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22 Recipes that use Sourdough Discard

I’ve put together a collection of recipes that use sourdough discard. If you’re a sourdough baker, you know how painful it is to throw away that hard earned yeasty goodness each time you have to feed the starter.

If you love to bake bread but haven’t delved into the world of sourdough yet, I encourage you to dive-in head first.

If you don’t have a sourdough starter yet, jump right in. I’ll teach you how to make a sourdough starter from scratch.

You can also read how I feed and maintain my sourdough starter to keep my starters (I have 3!) active.

When you add unfed sourdough discard to a recipe, it’s not there to add extra leavening since it’s not really active. If the sourdough starter is not a leavener, why is it in there?

The sourdough discard imparts an interesting texture and lovely complex flavor even if it’s not adding a big rise.

Try my Sourdough Discard recipes or create your own. Each cup (about 8 oz) of sourdough discard can replace 4 oz of flour and 4 oz of liquid in almost any recipe.

Since you’ve got your starter fed, peruse the entire list of My Best Sourdough Recipes. Have fun!

Sourdough Discard Recipes

Here are all of my best recipes that use sourdough discard in one collection. Peruse the photos and click to view the entire post and recipe. Have fun!


Wednesday 29th of March 2023

I LOVE YOUR WEBSITE. THANK YOU SOOOOOOOOOOOOOOOOO MUCH for all of your knowledge. Can't wait to try the discard recipes.

Mike Curry

Tuesday 28th of March 2023

You say "[e]ach cup of sourdough discard can replace 4 oz of flour and 4 oz of liquid in almost any recipe." Since stirred and unstirred discard volumes can vary dramatically, can you say what WEIGHT of discard can replace 4 oz of flour or liquid? Thanks.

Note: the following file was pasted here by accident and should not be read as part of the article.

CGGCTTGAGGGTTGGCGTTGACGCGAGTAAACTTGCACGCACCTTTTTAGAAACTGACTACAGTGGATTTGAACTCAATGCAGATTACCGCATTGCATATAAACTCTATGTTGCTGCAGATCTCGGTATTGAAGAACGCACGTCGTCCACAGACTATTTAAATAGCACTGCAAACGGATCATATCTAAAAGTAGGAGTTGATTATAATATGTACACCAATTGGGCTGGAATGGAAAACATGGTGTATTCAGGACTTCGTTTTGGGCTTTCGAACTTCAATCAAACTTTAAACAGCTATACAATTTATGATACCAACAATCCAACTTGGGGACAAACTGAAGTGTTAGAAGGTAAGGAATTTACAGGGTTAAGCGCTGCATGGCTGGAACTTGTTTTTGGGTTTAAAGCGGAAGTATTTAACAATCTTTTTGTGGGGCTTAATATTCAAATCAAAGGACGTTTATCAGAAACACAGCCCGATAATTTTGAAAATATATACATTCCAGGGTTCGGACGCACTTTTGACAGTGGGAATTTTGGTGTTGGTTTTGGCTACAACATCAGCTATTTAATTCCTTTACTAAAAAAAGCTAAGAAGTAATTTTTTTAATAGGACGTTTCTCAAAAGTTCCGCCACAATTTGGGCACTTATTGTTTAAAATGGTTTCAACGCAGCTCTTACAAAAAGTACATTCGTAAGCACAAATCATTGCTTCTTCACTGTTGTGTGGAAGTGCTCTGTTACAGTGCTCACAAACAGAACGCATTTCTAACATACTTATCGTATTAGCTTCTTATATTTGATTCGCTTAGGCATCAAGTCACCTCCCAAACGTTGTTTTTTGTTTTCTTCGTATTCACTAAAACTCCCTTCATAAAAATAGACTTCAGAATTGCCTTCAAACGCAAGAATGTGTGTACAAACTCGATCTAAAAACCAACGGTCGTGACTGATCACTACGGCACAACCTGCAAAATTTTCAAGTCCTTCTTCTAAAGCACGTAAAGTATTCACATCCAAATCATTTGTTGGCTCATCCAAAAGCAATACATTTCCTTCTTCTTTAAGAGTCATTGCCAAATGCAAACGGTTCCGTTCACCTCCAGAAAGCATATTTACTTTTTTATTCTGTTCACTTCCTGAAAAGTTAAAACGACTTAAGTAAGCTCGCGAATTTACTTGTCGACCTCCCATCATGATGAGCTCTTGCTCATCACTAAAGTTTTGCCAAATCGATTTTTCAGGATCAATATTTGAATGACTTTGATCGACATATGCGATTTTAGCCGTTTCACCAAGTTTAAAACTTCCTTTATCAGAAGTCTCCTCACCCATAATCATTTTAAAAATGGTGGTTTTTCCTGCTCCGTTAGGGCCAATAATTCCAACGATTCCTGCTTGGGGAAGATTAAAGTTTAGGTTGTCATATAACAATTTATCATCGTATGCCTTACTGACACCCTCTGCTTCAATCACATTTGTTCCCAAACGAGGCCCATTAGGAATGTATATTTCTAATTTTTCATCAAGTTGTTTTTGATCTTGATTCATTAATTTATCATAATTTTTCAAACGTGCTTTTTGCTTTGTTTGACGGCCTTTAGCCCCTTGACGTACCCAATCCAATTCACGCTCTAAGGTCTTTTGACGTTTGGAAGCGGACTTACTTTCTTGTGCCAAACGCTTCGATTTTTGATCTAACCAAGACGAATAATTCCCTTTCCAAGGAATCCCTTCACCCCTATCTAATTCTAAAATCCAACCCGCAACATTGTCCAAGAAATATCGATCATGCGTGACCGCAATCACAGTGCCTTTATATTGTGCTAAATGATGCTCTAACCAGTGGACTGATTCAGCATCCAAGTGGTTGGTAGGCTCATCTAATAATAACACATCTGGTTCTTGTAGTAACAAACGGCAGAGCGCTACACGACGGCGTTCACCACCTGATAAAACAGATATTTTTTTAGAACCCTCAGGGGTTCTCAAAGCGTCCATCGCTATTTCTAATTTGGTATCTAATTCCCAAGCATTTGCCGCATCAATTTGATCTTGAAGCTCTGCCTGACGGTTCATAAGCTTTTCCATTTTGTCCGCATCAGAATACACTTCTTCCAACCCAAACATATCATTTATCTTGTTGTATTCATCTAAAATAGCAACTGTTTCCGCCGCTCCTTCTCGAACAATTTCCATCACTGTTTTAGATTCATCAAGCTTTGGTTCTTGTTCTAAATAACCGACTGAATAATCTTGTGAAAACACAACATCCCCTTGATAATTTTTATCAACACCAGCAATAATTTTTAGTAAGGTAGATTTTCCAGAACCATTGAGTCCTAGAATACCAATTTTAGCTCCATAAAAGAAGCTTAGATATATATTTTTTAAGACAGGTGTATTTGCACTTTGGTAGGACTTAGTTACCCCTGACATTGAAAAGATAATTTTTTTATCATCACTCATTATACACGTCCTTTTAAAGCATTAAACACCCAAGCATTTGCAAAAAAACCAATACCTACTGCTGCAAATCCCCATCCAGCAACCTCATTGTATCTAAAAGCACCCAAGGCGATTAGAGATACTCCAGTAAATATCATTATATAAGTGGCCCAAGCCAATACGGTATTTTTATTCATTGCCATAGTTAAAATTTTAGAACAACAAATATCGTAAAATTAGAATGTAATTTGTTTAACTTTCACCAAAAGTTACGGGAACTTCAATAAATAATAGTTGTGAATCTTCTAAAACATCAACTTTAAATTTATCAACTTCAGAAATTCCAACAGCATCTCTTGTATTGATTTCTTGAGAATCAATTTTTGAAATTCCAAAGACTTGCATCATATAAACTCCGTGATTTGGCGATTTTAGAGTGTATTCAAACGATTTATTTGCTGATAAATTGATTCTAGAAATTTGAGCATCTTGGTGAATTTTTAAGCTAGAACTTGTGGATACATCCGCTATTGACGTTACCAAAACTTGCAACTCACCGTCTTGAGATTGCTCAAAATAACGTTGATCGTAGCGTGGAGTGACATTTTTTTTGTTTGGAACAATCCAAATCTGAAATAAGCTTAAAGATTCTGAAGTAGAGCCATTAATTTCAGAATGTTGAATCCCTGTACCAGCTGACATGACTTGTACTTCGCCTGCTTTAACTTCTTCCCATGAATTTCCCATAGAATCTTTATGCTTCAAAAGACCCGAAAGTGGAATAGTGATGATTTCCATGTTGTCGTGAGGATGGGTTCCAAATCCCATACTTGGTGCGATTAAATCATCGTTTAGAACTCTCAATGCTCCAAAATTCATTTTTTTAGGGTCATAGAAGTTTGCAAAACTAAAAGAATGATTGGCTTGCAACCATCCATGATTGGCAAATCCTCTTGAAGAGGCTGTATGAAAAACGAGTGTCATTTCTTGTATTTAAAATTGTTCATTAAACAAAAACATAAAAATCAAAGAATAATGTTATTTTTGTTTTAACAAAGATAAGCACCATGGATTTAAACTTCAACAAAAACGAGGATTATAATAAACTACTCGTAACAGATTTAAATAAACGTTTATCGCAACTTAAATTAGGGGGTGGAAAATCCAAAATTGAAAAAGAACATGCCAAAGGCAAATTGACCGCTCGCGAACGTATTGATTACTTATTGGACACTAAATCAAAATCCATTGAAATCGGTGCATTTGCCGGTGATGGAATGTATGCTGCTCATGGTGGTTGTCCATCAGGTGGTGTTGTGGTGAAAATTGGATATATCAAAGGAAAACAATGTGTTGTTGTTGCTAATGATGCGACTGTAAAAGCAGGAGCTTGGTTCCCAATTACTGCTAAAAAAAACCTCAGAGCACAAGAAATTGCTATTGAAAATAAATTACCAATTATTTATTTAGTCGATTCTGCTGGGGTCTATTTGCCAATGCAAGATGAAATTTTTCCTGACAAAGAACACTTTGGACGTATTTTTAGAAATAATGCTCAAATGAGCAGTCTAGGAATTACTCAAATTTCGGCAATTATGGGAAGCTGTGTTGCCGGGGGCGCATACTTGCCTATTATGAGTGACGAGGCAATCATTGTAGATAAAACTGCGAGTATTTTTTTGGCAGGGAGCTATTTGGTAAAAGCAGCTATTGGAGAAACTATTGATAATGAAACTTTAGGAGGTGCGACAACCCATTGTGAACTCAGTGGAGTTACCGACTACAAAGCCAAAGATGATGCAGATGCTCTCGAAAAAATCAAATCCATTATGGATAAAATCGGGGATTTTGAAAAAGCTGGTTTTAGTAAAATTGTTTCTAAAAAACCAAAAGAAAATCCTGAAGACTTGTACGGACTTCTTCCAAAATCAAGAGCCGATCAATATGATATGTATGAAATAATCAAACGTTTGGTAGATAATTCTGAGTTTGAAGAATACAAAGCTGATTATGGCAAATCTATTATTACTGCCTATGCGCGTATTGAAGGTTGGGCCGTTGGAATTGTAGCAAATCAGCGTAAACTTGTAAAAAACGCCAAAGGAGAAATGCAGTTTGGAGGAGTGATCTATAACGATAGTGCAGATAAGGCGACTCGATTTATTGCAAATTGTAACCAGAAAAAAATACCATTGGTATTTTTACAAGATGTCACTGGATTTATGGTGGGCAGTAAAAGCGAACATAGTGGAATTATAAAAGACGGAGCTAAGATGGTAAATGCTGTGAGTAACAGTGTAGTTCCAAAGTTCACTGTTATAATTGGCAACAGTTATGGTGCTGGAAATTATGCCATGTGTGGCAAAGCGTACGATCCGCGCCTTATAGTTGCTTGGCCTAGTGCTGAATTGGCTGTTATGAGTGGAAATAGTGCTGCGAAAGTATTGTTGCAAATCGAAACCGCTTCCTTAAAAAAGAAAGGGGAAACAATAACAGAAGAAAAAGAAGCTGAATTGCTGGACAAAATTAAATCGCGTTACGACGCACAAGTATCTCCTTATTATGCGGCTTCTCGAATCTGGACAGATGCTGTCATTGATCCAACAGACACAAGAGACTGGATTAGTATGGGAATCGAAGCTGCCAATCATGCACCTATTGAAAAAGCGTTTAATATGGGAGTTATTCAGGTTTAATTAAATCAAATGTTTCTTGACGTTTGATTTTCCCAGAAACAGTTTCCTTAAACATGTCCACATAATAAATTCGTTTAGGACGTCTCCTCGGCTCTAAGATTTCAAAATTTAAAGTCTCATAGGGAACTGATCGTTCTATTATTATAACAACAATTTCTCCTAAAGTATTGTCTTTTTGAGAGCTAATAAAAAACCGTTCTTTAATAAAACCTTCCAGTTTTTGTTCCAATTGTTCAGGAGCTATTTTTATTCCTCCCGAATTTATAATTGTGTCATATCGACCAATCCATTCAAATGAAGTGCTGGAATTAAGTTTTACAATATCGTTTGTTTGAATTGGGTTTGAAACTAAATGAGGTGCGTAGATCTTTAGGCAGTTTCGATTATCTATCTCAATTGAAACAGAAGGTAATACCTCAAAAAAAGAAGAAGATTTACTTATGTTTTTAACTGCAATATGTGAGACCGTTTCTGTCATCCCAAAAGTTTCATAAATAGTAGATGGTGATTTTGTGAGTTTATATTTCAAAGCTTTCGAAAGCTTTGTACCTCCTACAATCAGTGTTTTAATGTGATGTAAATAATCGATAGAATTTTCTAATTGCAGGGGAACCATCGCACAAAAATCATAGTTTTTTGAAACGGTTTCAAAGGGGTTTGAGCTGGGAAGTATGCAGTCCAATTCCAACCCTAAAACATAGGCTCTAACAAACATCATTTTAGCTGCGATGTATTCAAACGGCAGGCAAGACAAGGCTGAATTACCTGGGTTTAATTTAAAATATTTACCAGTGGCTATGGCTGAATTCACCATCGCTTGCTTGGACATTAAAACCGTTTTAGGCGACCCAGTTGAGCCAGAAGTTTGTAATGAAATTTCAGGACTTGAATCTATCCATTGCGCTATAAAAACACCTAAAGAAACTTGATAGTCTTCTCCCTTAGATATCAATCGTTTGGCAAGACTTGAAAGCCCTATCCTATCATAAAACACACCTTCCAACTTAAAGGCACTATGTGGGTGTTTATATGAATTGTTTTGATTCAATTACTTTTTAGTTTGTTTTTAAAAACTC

Eileen Gray

Tuesday 28th of March 2023

Most of the time a cup of discard weighs very close to 8 oz. So 8 oz.


Friday 30th of September 2022

I never ever have sour dough to discard. What is left goes into the freezer. From there it needs to be revived after defrosting for 12 hours and it is perfectly fine. Or I add flour until it is a verydry dough. Then i make small rolls about 5 mm thick ore smaller and dry them in a warm space until it is completely dried out. Store it open or in a jar. For resuscitation add water, let it soak overnight and then add flour. Perfect sour dough starter again.

Eileen Gray

Saturday 1st of October 2022

Yes, there are endless ways to use "discard". Rather than freezing you can also try to dry your discard.


Friday 24th of September 2021

Love many of your sour dough recipes including the discard use in Irish soda bread and biscotti. I would love some discard recipes for rye starter but am not having much luck finding any. Would love if you have any to direct me to or may develop. I use so many of your recipes I cannot list them all. I have made almost all of your ice cream recipes, sour dough bread and rye bread recipes. Thanks for any suggestions.

Eileen Gray

Saturday 25th of September 2021

Thanks for the feedback, Jenny. Do you have a all-rye starter? I may have to make one to play with it, but I think the discard from the rye starter could work in a lot of my discard recipes. Rye would add a very interesting flavor the to soda bread and even the biscotti.

Phu-My Gep

Saturday 30th of January 2021

Ii am enjoying. Treading these comments as these are all questions I have. I have made my starter and my first sourdough bread looked fine but did not have the tangy sourdough taste. Is the starter supposed to smell as my starter doesn’t smell very much. Should I use different flour to feed it to make it more tangy? The starter was started with whole wheat flour but then I have been feeding it with all purpose flour.

Eileen Gray

Saturday 30th of January 2021

Actually, a well-fed starter won't smell or taste very acidic. A well-fed starter has a sweet, yeasty smell. As the starter ages it becomes more acidic, which also makes it more difficult to use since an acidic starter compromises the gluten in the dough. If you notice, a starter that hasn't been fed in a while gradually becomes thinner and sharper in taste. I do like to use a very ripe sourdough discard for some of the discard recipes (like brownies & blondies).